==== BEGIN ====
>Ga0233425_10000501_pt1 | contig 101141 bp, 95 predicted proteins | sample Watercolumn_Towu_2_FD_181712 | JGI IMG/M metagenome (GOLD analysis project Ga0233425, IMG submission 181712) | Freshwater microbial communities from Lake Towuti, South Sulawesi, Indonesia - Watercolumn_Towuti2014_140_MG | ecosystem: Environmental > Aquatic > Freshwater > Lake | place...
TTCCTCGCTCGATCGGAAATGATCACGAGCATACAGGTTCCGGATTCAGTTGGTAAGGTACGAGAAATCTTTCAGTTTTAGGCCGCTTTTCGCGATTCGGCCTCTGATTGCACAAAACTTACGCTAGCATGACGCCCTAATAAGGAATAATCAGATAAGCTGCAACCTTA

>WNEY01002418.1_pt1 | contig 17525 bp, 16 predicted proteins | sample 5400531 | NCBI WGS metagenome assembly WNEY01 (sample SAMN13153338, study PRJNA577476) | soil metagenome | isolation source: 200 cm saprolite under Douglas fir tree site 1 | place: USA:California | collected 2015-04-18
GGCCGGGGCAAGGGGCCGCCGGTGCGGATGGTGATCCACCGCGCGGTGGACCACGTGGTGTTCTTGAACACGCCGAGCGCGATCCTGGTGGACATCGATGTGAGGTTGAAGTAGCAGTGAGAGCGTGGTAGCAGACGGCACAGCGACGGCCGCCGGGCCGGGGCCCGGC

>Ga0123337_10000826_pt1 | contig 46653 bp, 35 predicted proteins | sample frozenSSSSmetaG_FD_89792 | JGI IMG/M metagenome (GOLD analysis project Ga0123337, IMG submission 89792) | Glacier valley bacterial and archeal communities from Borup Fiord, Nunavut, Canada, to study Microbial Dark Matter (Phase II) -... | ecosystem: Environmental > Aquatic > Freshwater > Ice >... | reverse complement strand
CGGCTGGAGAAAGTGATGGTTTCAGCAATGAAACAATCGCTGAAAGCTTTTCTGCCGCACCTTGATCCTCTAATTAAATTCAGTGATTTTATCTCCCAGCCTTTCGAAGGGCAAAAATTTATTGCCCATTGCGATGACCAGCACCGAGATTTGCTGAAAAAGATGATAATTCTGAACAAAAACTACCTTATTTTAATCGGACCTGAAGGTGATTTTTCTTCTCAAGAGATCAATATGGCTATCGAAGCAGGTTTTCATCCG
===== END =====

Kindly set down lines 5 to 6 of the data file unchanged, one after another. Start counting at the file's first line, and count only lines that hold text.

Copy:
>Ga0123337_10000826_pt1 | contig 46653 bp, 35 predicted proteins | sample frozenSSSSmetaG_FD_89792 | JGI IMG/M metagenome (GOLD analysis project Ga0123337, IMG submission 89792) | Glacier valley bacterial and archeal communities from Borup Fiord, Nunavut, Canada, to study Microbial Dark Matter (Phase II) -... | ecosystem: Environmental > Aquatic > Freshwater > Ice >... | reverse complement strand
CGGCTGGAGAAAGTGATGGTTTCAGCAATGAAACAATCGCTGAAAGCTTTTCTGCCGCACCTTGATCCTCTAATTAAATTCAGTGATTTTATCTCCCAGCCTTTCGAAGGGCAAAAATTTATTGCCCATTGCGATGACCAGCACCGAGATTTGCTGAAAAAGATGATAATTCTGAACAAAAACTACCTTATTTTAATCGGACCTGAAGGTGATTTTTCTTCTCAAGAGATCAATATGGCTATCGAAGCAGGTTTTCATCCG